It is very often asked as to who controls this powerful System? Most people consider Britain, America, and the super tycoons there as its controller. There are plenty of conspiracy theories that allege that the family of Rothschild is the actual controller of this System. But I do not believe in any such theory. In my opinion, this system is no longer under anyone’s control. It has taken the form of Bhasmasura. Countries and institutions that once controlled it are now frightened by it themselves. British Government faints with the memory of Black Wednesday (September 16, 1992) when it had reached very near to the state of bankruptcy. George Soros is said to be responsible for this, but he was actually a part of the system that caused everything. Similarly, the Lehman Brothers scandal that shook America on September 15, 2008, was also a result of this system.

Every sensible person in the world is troubled by the destructive nature of this system. Therefore, system change is becoming a top priority for them. In India, Shri K.N. Govindacharya Ji is at the forefront of the campaign striving for system change. He insists to leave this perverted system and opt for a system where Dharma (duty) will be the guiding philosophy. With the tendency of diversification, decentralization, and market-liberation, that future system would express itself in the form of nature-centric development.

Govindji says that the people who wish to bring system change should refrain from the electoral politics. He out-rightly rejects the idea of ​​changing the system by entering the government. For the last 17 years, I have heard him repeating it over and over again that the battle for system change is quite a different game. To succeed in this endeavor, one requires a different type of fighters, a different set of weaponry, and completely different methods of waging the war. If someone wants to fight the system with conventional tools, he/she will not be able to give a simple scratch, let alone the talk of change and its destruction.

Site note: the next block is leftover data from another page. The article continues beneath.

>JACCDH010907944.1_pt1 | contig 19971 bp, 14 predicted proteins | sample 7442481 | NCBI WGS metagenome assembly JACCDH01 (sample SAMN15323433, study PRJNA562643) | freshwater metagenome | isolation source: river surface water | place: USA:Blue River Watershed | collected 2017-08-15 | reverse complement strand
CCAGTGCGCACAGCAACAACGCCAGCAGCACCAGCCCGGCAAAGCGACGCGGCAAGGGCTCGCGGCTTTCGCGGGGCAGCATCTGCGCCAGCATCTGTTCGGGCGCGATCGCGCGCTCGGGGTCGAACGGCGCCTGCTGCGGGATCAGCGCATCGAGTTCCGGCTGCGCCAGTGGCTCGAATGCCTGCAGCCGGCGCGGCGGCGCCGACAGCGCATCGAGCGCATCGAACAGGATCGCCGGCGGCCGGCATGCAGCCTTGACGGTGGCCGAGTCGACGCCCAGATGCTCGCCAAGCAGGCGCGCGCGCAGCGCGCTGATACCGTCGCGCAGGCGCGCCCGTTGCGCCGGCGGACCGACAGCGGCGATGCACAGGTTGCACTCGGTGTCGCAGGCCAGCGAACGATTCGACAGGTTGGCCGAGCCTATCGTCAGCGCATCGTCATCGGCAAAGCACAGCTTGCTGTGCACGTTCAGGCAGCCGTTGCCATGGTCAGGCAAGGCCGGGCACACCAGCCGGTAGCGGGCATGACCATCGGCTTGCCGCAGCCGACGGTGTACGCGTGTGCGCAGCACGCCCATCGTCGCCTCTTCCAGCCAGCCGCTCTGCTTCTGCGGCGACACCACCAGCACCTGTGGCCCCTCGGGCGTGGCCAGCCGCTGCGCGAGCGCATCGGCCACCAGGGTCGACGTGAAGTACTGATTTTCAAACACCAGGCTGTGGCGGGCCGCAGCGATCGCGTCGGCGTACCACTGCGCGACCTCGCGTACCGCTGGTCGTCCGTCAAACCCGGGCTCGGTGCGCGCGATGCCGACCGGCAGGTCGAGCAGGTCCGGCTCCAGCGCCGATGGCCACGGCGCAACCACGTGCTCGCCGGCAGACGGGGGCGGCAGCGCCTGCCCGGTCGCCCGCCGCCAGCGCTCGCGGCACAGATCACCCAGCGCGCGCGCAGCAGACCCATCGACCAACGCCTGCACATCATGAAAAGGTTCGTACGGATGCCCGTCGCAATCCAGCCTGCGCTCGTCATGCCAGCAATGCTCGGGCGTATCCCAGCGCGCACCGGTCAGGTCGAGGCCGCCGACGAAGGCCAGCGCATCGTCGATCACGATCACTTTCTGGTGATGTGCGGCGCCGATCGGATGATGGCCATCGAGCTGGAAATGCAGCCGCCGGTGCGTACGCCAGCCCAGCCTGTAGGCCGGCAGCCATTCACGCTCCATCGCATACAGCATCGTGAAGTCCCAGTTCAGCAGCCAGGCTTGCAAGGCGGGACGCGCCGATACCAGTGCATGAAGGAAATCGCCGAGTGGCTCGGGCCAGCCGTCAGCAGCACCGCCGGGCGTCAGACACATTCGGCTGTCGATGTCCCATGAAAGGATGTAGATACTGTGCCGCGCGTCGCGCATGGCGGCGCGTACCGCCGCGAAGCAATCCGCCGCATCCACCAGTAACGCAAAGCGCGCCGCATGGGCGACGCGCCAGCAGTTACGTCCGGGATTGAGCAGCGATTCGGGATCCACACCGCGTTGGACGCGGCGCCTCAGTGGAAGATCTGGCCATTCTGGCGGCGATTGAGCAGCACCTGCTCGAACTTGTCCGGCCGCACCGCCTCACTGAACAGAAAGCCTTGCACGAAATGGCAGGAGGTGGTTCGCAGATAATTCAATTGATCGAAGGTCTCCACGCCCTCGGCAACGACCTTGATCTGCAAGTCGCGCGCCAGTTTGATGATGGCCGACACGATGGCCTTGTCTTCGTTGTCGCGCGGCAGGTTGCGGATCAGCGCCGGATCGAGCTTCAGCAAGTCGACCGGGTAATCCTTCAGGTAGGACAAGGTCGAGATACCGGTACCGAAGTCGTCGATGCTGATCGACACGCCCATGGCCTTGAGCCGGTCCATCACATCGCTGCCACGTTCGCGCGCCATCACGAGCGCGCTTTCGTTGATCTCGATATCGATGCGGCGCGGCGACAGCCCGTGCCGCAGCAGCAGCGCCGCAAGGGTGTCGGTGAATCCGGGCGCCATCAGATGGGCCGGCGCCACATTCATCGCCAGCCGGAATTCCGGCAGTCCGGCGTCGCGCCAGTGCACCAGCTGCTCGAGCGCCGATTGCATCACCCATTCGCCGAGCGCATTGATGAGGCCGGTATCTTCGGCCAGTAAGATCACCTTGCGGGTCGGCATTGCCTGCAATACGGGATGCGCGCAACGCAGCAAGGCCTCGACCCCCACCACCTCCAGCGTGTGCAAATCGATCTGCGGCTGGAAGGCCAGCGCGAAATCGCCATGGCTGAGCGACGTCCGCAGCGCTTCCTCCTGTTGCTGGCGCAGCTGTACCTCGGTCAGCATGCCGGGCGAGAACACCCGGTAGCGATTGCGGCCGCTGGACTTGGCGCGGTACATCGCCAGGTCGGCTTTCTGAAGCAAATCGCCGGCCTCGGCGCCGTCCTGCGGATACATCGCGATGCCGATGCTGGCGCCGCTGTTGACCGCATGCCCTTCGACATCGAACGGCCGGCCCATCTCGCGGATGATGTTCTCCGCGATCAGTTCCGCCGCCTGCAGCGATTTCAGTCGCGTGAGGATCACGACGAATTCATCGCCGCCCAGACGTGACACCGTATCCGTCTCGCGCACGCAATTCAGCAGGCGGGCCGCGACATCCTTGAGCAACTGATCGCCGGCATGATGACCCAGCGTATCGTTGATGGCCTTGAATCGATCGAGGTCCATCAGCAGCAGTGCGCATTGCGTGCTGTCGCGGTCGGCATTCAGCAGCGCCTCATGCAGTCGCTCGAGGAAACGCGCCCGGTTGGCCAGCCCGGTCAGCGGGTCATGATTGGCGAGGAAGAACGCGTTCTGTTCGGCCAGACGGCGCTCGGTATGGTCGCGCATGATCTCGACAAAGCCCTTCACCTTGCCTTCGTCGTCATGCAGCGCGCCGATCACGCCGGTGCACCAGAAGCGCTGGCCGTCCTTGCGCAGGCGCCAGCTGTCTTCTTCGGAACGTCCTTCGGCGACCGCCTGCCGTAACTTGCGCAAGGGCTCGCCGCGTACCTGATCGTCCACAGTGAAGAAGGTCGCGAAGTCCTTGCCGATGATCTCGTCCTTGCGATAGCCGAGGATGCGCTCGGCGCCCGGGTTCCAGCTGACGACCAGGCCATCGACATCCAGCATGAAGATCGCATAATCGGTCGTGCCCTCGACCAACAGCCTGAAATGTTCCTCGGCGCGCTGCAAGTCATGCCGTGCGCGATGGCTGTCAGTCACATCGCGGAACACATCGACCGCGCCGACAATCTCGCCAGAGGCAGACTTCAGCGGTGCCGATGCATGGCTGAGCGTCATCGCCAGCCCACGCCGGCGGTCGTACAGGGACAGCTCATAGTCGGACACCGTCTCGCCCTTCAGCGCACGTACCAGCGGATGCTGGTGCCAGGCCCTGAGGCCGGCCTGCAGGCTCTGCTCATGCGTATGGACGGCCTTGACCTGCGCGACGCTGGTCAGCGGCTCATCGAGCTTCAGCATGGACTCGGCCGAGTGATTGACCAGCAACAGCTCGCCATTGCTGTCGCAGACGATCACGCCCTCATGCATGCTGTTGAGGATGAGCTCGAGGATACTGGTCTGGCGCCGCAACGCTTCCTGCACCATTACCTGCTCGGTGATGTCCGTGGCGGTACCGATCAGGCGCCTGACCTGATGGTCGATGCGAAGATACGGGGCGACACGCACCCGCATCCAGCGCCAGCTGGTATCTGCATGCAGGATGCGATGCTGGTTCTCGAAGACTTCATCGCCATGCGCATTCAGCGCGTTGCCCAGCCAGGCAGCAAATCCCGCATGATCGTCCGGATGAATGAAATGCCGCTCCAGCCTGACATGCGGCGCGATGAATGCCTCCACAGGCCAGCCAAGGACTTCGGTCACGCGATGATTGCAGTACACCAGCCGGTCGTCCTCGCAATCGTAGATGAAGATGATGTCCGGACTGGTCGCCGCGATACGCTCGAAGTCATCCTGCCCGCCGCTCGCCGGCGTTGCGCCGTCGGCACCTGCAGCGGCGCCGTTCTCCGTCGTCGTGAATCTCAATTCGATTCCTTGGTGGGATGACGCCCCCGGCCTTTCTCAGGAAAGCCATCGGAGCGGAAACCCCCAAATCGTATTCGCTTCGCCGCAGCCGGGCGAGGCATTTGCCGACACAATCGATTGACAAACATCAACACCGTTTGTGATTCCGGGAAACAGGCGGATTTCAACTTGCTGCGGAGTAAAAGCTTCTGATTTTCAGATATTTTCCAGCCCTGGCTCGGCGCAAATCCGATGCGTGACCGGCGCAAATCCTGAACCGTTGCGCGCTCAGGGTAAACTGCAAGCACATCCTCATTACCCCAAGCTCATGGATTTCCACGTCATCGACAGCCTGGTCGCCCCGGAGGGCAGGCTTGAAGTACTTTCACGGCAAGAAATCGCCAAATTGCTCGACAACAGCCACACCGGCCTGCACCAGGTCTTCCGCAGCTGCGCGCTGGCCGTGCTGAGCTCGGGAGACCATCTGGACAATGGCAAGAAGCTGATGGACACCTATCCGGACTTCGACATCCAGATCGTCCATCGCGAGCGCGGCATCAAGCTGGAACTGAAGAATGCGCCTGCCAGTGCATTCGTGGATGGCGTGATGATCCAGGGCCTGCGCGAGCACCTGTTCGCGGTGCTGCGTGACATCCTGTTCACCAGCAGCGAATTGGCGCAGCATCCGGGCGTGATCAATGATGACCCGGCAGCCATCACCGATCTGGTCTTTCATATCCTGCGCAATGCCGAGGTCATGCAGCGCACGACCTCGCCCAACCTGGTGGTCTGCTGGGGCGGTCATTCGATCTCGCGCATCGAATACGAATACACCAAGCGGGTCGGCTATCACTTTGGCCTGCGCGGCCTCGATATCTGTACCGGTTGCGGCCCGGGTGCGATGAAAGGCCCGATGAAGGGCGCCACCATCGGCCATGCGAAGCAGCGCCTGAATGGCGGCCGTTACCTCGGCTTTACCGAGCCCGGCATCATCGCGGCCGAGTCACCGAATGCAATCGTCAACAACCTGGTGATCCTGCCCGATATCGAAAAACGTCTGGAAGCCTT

Govindacharya, who played a major role in three instances of power changes in Delhi, has closely observed how the vehicle of system change gets punctured as soon as it enters the corridors of power in Delhi and other capitals. Therefore, he wants that whenever in future the vehicle of change moves in the direction of system change, it should take the route of villages and alleys of the country instead of heading towards the corridors of power. In his opinion, villages of the country alone hold the key to any system change in the future.

In the process of appreciating and understanding the thoughts of Govindacharya Ji on system change, my mind took me towards a new possibility. I suddenly started thinking that why not make Mission Tirhutipur the starting point of system change? Why not take out such a Gangotri from Tirhutipur which washes away the filth of the present system and ushers in a new system? Before I think a little further, my mind raised the question, is it possible…?

Vimal Kumar Singh

Convener, Mission Tirhutipur